A CFL contains 4 mg of mercury and should therefore be properly recycled. The Lansing Board of Water and Light is now accepting them at 1232 Haco Drive, Lansing (please double bag in sealed plastic bags) and they can also be brought to KI where someone will periodically take them to the BWL.
The U.S. Environmental Protection Agency has prepared a fact sheet to respond to questions and concerns about mercury in energy-efficient lighting that uses compact fluorescent technology: FACT SHEET: Mercury in Compact Fluorescent Lamps (CFLs). The following is excerpted from that.
CFLs Responsible for Less Mercury than Incandescent Light Bulbs
CFLs present an opportunity to prevent mercury from entering our air, where it most affects our health.
- The highest source of mercury in our air comes from burning fossil fuels such as coal, the most common fuel used in the U.S. to produce electricity.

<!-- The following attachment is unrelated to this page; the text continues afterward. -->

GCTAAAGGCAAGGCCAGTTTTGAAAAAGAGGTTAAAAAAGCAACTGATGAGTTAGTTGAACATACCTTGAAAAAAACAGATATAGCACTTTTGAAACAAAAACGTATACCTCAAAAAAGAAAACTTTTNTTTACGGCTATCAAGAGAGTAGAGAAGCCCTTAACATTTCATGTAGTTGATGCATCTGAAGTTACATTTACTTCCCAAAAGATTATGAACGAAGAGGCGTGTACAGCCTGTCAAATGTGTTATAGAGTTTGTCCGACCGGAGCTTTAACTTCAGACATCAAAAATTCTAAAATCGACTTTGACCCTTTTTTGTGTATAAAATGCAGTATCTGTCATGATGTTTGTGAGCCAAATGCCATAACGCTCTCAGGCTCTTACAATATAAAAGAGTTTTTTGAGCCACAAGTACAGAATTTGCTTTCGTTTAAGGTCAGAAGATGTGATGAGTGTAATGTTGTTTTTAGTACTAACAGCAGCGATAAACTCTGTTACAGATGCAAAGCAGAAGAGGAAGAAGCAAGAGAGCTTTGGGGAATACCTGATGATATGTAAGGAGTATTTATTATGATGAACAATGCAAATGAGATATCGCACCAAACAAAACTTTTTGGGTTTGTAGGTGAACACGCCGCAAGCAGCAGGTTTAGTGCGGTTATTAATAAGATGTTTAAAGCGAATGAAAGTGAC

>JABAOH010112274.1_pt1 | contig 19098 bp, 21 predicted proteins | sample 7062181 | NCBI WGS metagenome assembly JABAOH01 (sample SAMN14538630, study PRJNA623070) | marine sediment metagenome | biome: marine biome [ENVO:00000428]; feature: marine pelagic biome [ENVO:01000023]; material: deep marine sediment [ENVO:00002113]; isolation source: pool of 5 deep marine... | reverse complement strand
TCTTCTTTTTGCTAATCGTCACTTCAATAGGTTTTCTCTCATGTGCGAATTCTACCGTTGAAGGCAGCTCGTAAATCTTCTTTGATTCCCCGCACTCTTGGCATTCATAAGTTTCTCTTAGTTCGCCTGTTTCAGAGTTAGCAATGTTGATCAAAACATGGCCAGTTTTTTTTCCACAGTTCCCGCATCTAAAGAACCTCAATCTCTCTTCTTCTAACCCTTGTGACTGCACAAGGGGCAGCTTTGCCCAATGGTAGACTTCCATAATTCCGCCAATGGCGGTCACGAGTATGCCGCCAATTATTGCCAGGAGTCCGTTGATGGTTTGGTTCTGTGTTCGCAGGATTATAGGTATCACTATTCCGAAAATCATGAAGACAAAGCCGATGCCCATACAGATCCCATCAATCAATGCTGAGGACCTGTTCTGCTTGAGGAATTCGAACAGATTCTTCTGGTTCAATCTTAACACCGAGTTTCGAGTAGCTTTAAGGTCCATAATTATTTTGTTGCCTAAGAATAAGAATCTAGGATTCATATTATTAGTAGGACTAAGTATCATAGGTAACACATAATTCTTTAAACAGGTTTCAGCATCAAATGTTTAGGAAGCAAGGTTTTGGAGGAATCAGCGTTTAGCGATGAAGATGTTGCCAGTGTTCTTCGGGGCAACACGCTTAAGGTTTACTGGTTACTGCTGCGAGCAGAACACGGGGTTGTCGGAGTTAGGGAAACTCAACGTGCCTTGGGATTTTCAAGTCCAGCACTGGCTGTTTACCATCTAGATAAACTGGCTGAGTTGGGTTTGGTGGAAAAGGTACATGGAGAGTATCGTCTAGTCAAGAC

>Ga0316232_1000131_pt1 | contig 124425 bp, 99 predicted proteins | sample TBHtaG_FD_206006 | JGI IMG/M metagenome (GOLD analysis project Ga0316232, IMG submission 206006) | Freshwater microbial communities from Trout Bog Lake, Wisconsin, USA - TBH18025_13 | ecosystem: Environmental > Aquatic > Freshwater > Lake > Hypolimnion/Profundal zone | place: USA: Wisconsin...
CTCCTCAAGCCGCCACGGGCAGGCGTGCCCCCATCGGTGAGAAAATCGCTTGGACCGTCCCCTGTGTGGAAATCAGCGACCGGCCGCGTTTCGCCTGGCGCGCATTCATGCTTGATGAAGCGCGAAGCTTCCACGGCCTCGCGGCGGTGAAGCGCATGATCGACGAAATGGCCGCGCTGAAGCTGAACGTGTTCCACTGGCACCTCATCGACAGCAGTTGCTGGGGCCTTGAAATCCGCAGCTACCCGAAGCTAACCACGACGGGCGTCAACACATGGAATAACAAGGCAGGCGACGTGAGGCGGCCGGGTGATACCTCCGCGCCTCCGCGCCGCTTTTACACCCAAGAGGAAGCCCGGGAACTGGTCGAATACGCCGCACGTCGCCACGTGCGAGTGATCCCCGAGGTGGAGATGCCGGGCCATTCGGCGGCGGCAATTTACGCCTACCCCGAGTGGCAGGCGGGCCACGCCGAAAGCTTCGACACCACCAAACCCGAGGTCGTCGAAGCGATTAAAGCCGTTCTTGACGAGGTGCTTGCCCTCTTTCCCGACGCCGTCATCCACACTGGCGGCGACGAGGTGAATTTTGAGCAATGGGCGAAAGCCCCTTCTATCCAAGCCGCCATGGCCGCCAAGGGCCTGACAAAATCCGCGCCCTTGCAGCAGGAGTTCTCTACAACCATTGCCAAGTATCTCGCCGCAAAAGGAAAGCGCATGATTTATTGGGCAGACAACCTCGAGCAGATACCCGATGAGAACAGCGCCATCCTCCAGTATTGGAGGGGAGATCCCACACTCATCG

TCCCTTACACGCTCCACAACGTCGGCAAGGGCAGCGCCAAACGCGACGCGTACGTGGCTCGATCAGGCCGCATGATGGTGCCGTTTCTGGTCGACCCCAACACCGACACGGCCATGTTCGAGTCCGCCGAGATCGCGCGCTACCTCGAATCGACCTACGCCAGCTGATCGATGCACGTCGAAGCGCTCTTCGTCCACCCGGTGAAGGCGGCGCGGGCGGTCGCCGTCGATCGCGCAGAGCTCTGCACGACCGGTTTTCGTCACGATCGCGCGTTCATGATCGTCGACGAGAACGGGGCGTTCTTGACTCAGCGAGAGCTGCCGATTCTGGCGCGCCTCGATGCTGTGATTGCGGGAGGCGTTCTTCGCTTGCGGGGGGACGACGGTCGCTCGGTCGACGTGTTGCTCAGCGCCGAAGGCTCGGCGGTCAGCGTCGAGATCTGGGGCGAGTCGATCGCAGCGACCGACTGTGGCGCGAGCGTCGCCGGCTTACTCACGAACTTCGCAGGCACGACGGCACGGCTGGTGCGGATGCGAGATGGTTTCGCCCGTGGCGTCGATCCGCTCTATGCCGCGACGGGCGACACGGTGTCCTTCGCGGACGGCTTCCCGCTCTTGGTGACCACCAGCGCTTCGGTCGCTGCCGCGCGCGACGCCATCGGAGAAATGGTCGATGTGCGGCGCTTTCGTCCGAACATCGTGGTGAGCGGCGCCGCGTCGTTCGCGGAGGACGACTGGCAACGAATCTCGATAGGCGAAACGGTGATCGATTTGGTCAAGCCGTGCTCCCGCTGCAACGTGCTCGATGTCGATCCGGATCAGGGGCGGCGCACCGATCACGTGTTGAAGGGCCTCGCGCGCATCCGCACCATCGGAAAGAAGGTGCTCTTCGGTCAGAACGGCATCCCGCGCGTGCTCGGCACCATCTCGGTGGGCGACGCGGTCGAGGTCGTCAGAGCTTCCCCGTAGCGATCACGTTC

- Because a CFL uses 75% less energy than an incandescent light bulb, a power plant will emit only 2.4 mg of mercury to run a CFL for its lifetime vs. 10 mg of mercury to produce the electricity to run an incandescent bulb for the same amount of time.
Therefore, even if the CFL is not recycled, it adds less mercury to the environment over its life than do incandescents. In its lifetime, a CFL will add 6.4 mg to the environment (4 mg in the bulb plus 2.4 mg from burning coal) vs. 10 mg from the coal burned to run.
Need to recycle a CFL? Here are some important tips.